On being asked if she meant to lead the Conservatives into the next election, due in 2022, Theresa May, the Prime Minister, said: ‘Yes. I’m in this for the long term.’ Echoing Peter Mandelson’s remark in 2001, she said: ‘I’m not a quitter.’ Research by Conservative Home found that 52 per cent of Conservative party members wanted her gone before 2022. A memo from Lynton Crosby sent in April, before Mrs May called an early election, turned up in the Mail on Sunday: ‘Clearly a lot of risk involved with holding an early election, and there is a real need to nail down the “why” for doing so now.’ The Duchess of Cambridge announced that she was expecting her third child. Meghan Markle, the actress who is a friend of Prince Harry, told Vanity Fair: ‘We’re two people who are really happy and in love.’
The government presented its European Union (Withdrawal) Bill to the House of Commons. Dustmen in Birmingham resumed a strike which had been suspended. Disorder at HM Prison Birmingham led to 28 prisoners being transferred elsewhere. The online gambling company 888 is to pay a penalty of £7.8 million after failing to protect vulnerable customers. The Duke of Richmond and Gordon, who restored the fortunes of Goodwood, died aged 87. Cardinal Cormac Murphy-O’Connor, the former Archbishop of Westminster, died aged 85.
As the British government prepared to relax its 1 per cent cap on public-sector pay rises for people like nurses and teachers, Nicola Sturgeon, the First Minister of Scotland, said that the cap would be scrapped there next year and new petrol cars phased out by 2032. At least five frigates are to be built in United Kingdom shipyards. Jeremy Corbyn, the Labour leader, who is vegetarian, denied reports that he was planning to go vegan. A five-year-old boy in Southend, Essex, was surprised to find a 3ft python in the lavatory when he lifted the lid; the snake, thought to have swum up the U-bend, made a full recovery.
North Korea tested a nuclear bomb underground at least three times the size of the one that destroyed Hiroshima in 1945. It was said to be a hydrogen bomb that could be carried by a long-range missile. James Mattis, the US defence secretary, said: ‘Any threat to the United States or its territories — including Guam — or our allies will be met with a massive military response.’ Nikki Haley, the US ambassador to the UN, said North Korea was ‘begging for war’. President Donald Trump of the United States tweeted: ‘The United States is considering, in addition to other options, stopping all trade with any country doing business with North Korea’ — that would include China. President Vladimir Putin of Russia said that further sanctions against North Korea would be ‘useless’ as ‘they’d rather eat grass than give up their nuclear programme’. A man died after running into a fire at the Burning Man Festival in Nevada.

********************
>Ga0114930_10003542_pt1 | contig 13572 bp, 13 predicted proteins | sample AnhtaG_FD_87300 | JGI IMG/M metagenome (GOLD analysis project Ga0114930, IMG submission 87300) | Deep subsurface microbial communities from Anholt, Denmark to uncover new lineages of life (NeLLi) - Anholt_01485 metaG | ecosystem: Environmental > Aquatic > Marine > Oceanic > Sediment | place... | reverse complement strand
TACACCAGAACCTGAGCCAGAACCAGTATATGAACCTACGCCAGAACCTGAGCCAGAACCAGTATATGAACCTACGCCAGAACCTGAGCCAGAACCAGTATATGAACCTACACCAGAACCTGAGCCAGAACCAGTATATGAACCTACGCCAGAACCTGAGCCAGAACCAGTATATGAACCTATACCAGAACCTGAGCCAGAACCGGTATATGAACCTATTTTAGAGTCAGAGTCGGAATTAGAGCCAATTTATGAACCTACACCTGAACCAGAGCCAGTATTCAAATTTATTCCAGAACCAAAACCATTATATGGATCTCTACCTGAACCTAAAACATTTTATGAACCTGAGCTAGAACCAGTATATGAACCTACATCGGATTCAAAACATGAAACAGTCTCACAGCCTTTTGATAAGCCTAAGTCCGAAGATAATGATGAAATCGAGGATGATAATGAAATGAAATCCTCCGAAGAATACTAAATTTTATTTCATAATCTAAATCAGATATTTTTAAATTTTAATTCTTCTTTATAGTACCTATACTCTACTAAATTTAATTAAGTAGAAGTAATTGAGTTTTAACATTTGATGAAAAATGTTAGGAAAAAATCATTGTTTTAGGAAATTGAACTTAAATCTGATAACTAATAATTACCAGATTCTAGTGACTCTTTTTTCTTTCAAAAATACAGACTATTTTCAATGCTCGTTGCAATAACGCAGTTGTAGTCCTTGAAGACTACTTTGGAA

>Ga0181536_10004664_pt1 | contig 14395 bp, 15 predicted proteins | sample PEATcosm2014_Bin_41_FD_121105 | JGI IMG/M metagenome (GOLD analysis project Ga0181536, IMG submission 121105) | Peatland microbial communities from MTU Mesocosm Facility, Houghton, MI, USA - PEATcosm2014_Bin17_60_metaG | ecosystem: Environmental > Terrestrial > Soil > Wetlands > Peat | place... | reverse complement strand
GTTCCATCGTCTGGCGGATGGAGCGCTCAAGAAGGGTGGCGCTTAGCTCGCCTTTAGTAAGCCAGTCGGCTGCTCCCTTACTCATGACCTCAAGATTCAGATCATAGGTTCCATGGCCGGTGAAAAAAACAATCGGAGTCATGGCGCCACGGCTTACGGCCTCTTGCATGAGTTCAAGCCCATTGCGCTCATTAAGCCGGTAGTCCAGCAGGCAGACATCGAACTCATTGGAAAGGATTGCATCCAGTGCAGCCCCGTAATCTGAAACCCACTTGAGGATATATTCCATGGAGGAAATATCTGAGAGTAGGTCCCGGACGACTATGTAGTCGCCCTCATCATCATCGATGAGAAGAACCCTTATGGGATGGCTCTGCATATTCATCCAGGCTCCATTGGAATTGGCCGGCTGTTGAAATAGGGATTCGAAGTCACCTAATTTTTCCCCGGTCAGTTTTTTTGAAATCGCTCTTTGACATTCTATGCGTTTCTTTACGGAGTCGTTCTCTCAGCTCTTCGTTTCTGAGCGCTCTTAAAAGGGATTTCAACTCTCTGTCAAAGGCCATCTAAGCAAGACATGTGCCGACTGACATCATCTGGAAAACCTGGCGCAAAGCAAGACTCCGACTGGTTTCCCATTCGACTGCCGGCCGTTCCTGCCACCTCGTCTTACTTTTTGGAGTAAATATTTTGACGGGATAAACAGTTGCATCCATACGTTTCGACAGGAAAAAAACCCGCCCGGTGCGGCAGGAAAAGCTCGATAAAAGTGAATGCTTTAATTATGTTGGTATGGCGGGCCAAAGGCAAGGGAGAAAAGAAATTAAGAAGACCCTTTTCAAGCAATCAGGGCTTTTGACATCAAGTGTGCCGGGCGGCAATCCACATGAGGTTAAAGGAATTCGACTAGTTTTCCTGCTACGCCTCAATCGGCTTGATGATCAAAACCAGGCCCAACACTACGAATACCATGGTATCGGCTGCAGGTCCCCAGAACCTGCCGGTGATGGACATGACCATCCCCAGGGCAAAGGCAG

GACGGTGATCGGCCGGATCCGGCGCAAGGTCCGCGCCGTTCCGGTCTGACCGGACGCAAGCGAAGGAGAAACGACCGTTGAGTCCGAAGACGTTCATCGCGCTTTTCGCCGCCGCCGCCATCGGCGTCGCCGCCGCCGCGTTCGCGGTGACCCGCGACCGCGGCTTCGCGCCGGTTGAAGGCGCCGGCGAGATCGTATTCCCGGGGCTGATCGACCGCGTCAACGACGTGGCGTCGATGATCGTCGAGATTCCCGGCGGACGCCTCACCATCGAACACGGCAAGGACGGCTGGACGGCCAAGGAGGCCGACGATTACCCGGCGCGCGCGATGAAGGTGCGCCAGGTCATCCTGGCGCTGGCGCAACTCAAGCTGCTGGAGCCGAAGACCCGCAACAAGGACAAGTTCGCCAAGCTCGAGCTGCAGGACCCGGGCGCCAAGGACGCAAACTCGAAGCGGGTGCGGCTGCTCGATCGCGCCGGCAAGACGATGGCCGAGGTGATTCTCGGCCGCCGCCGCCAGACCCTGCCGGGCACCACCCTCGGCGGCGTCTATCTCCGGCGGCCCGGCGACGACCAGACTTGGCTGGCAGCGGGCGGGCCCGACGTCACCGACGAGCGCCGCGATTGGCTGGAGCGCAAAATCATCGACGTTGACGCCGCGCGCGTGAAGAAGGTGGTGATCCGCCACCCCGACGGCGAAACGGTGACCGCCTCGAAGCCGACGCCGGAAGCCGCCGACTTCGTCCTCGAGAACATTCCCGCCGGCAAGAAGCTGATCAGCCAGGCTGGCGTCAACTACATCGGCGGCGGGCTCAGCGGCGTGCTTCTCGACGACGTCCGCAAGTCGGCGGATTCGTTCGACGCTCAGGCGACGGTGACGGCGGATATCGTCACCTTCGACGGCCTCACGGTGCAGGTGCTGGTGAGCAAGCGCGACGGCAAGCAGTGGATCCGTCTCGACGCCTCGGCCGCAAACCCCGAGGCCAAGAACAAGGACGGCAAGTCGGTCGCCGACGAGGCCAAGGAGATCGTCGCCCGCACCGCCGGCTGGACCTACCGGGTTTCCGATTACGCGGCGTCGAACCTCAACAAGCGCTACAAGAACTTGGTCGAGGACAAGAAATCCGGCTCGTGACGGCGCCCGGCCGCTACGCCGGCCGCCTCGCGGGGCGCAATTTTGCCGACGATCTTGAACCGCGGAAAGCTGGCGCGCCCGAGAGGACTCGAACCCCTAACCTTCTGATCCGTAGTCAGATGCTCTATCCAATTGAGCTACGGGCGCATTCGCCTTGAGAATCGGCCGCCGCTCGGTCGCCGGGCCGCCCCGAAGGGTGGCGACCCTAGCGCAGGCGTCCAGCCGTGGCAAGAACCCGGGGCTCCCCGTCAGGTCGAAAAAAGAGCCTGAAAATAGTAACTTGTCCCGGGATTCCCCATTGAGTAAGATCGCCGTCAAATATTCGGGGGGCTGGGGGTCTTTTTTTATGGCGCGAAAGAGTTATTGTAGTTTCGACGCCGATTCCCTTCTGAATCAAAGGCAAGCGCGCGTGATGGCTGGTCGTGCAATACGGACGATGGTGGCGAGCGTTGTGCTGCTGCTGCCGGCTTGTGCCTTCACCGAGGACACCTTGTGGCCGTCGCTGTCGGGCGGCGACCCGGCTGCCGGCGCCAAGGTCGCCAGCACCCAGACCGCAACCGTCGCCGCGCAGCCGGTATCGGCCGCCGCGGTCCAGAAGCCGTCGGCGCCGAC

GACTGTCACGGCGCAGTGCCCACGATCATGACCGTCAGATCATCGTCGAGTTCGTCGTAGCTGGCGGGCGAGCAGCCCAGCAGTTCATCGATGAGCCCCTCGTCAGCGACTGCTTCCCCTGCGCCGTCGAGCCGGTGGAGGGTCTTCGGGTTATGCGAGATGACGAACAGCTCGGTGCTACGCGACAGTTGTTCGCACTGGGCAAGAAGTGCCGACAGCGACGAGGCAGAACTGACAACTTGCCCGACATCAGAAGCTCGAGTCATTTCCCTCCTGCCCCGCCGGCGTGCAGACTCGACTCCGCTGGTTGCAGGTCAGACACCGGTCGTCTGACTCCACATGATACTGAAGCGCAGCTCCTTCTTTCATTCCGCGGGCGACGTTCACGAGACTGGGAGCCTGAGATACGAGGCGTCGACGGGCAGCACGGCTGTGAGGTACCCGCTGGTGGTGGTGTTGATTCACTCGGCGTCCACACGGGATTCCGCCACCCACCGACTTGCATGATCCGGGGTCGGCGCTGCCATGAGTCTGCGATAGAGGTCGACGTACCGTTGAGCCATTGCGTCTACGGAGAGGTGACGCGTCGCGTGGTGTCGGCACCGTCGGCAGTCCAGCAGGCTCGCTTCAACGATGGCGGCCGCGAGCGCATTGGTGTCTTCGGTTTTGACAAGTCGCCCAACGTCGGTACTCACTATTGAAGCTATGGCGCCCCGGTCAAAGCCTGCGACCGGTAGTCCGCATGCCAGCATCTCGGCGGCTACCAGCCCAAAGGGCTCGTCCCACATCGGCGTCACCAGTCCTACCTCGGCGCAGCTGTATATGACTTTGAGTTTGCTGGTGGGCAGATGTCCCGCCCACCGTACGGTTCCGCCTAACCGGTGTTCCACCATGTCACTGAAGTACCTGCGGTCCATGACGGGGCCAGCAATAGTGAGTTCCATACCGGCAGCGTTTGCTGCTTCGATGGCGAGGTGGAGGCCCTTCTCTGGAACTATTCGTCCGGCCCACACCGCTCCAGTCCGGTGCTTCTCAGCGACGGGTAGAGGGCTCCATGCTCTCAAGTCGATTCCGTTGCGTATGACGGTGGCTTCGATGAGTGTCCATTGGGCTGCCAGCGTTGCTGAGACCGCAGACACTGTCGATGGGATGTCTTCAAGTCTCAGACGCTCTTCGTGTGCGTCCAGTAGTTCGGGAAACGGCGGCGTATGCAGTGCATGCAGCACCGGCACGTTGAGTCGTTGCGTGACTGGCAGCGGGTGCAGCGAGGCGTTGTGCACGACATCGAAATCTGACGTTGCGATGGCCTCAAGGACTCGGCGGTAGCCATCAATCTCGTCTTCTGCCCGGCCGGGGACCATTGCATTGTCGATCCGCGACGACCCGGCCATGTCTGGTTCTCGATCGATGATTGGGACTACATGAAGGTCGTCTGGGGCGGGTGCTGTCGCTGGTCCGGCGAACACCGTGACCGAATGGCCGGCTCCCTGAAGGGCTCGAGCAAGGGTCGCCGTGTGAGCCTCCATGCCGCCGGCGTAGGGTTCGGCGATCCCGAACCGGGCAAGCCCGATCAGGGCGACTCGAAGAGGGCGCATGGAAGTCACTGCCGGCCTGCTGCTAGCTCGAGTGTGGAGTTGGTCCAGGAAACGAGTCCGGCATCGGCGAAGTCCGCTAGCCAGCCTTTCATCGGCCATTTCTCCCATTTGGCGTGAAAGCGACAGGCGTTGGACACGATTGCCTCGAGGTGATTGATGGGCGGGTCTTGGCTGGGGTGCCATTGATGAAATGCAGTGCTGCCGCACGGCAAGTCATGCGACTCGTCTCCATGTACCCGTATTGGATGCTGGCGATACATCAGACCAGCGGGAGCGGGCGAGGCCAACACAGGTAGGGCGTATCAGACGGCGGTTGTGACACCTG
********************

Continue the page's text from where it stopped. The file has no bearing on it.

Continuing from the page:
Michel Barnier, the EU’s negotiator on Brexit, tried to clarify, by means of a tweet, some remarks he had made. He was reported to have said: ‘There are extremely serious consequences of leaving the single market and it hasn’t been explained to the British people. We intend to teach people… what leaving the single market means.’ Two days later he tweeted: ‘I said: #Brexit = occasion to explain single market benefits in all countries, incl my own. We do not want to “educate” or “teach lessons”.’ President Emmanuel Macron of France outlined plans for labour reform, including provisions to allow a business to reach agreement with the majority of its workforce on hours and pay without being bound by a national industry agreement. Lego was to cut 1,400 jobs as profits fell.
About 40 million people were affected by floods in India, Bangladesh and Nepal. A powerful hurricane called Irma tore across the Caribbean towards Florida. More than 35,000 Muslim Rohingya refugees crossed from Burma to Bangladesh in a day, fleeing violence against them in Rakhine state. In Kenya, the Supreme Court annulled August’s election results. Chancellor Angela Merkel of Germany said that this was no time to talk about expanding the customs agreement that Turkey shares with the European Union; Germany says that Turkey is holding 12 Germans on political grounds. The owners of a house in the Zavod Voskresensky district of Russia returned from seasonal work in Nizhny Novgorod to find that a road had been built through it. CSH
Subscribe to The Spectator Australia today for a quality of argument not found in any other publication. Get more Spectator Australia for less – just $20 for 10 issues